Guide to Citrine

Guide to Citrine

  • 08 Nov 2019
  • Daniel Read



Having covered some of the more exotic gemstones, it's now time to look at one of the more commonly seen gems, and one that is often overlooked in modern jewellery. The stone referred to is quartz, and specifically, the variety known as citrine.

As the name suggests, citrine is the yellow to orange - and sometimes approaching brown - colour of quartz. The name is possibly derived from the French for yellow, citron, or maybe from the Latin citrus, associated nowadays with certain yellow fruit

Citrine can also be known by an alternative, although less commonly used name nowadays, this being 'Merchant's Stone'. This is derived from the belief that it is a 'success stone', and will bring the wearer success and profitability in business. Certain folklore also shows that citrine is a stone associated with a range of medical health issues it can be a positive influence on the heart, kidneys, and liver, as well as dispelling digestive problems, although nowadays it is more likely to be seen in a jewellers than a pharmacy!





Historically citrine is closely tied to another stone - topaz. Both can be varying shades of yellow, and look very similar hence the confusion throughout history between the two. The two stones have been almost interchangeable through time, and it wasn't really until the 1850's that citrine gained a higher level of recognition, when Queen Victoria's attraction to the gem, and her preference for the summer retreat of Balmoral, saw the stone gain popularity in Scottish jewellery.

Although quartz is possibly the most abundant mineral on the planet, not all of it is gem quality, and not all is readily available in the attractive colours sought by the discerning buyer. Much of the citrine seen in the market today is created by heat treating amethyst, the heat converting the nature of the iron traces within the quartz to a state whereby the purple colouration is replaced by yellow to orange. As you can imagine, different levels of heating, and different lengths of time exposed to this heat could cause the range of shades seen today - much like the range of blues that make up the category of 'blue topaz'.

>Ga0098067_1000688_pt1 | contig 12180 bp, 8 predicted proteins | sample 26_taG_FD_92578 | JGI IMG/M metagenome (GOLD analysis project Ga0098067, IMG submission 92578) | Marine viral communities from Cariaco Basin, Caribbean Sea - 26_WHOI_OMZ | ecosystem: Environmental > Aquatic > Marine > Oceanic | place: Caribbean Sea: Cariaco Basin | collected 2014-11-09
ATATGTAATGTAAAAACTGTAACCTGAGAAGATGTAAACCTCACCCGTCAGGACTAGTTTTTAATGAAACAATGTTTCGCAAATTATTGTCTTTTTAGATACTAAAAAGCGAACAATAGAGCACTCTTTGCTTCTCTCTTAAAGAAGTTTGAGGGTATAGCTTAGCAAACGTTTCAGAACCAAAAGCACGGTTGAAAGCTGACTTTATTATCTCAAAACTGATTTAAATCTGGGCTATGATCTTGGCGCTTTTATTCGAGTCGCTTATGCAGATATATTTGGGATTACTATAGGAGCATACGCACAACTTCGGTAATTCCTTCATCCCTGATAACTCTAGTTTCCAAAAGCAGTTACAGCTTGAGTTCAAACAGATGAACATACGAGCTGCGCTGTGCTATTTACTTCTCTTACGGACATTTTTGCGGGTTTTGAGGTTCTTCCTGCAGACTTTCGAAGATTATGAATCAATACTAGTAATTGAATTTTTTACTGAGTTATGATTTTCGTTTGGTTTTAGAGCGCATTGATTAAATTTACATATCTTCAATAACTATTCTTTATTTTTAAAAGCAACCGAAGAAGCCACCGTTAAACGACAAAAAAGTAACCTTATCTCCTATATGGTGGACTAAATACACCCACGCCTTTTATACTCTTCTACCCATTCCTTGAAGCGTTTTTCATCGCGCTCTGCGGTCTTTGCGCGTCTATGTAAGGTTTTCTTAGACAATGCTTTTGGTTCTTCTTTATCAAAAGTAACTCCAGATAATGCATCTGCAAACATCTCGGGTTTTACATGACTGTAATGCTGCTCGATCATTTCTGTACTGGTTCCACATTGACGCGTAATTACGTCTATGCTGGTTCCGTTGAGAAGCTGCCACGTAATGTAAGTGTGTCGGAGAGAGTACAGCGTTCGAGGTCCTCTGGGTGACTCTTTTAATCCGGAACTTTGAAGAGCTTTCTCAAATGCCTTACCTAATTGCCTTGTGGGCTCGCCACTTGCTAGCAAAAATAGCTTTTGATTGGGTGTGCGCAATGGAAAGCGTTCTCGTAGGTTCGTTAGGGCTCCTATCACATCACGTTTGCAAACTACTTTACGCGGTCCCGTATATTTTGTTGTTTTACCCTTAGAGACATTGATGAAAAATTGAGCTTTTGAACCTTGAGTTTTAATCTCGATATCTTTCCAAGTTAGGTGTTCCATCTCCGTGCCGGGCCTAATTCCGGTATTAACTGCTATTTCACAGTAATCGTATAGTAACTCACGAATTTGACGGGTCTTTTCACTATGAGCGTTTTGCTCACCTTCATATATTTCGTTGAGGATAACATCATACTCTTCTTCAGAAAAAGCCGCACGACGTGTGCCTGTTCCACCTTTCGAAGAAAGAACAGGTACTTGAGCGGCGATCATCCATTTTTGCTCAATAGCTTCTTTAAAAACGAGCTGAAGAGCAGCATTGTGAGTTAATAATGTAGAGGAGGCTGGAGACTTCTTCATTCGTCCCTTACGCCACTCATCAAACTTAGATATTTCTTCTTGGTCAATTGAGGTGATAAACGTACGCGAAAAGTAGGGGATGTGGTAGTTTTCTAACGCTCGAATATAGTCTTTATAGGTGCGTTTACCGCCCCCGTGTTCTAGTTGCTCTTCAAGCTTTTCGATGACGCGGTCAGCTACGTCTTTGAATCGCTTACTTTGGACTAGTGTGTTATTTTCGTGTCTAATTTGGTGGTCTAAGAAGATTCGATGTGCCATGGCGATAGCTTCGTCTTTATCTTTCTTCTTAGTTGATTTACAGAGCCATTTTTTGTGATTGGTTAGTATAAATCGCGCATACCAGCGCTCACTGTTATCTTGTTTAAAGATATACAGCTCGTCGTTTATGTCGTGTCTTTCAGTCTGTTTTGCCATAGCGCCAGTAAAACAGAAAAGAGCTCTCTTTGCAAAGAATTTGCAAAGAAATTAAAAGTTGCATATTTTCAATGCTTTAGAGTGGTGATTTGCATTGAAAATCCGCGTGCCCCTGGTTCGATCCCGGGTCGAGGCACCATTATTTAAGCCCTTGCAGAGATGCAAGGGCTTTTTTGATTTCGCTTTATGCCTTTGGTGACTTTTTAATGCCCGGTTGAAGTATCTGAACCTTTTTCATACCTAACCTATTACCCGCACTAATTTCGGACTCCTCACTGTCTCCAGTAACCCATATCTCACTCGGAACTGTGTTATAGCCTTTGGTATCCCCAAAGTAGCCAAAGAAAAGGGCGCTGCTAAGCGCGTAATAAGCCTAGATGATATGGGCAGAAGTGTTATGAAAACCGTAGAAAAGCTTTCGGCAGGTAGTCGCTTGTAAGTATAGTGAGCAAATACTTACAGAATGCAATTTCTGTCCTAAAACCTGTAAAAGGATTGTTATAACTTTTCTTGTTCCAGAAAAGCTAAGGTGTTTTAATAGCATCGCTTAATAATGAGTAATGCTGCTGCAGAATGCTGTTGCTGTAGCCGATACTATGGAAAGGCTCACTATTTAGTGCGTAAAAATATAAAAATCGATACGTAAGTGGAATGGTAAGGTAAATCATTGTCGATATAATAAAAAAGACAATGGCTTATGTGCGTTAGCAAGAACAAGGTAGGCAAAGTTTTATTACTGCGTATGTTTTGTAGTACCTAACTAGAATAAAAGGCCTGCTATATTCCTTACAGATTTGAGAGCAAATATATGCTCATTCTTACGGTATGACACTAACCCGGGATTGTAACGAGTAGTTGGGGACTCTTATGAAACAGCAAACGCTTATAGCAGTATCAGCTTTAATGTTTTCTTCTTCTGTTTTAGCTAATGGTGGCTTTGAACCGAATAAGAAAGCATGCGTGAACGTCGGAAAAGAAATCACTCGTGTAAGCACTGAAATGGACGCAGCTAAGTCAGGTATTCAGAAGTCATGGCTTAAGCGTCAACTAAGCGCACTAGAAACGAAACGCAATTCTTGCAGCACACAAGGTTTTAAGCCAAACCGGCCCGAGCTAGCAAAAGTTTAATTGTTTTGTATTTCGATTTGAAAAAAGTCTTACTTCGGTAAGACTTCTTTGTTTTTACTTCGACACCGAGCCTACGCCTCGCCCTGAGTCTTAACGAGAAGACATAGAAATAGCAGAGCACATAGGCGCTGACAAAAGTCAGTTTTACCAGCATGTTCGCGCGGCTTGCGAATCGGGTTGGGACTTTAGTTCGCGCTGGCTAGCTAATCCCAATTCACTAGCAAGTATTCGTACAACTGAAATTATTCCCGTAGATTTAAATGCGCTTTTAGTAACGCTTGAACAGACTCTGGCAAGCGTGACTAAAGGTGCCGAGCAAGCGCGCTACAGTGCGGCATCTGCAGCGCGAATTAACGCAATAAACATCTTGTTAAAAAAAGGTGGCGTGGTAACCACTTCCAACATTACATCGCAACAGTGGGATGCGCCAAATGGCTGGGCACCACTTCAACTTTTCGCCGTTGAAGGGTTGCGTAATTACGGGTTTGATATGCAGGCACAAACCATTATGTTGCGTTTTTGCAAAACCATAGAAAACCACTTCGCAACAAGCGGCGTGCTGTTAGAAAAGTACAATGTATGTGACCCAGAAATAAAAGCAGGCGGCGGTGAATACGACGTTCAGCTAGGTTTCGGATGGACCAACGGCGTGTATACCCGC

Citrine can occur in large crystals, and it's not unheard of for these to weigh several kilos, and sometimes these are virtually flawless gem-grade material. Three of the largest faceted citrines are housed in the Art Natura in Spain, these being the 'Malaga', weighing 20,200 carats (that's just over 4kg), an oval cut measuring 20cm; the 'Sol del Sur', another oval weighing 8,200 carats, and the 'Soledad', a 6,705ct emerald cut. All are considered near flawless.

Gemmologically speaking, all varieties of quartz have the same chemical formula, which is a very basic and easy one silicon dioxide, or Si02. It is then down to the impurities in the structure that interact with light to produce the range of colours and optical effects. Each variety has its own name, based on the colour, or, occasionally the impurity that causes that colour. Natural citrine can be hard to source as gem quality crystals, with localities being places such as Brazil and Africa, but even in these localities much of the material recovered is of low quality. Because of this, most of the stones have been created by heat treatment of amethyst. This is a permanent and stable treatment, and allows us to benefit from a range of colours, from pale yellows through to almost browns.




For testing purposes, and for the average gemmologist on the sales front, all test results are the same for citrine as for the untreated amethyst. Refractive index still lies at 1.54-1.55, specific gravity at 2.63-2.65 and when testing under the polariscope, the diagnostic bulls-eye interference figure is still just as likely to be there. But that's science talk, and at the end of the day. jewellery isn't about that, it's about feeling good and enjoying a gem that is reminiscent of a summer sun can't be bad!


Taken from The Guild of Jeweller's Coloured Stones Guide Vol.1



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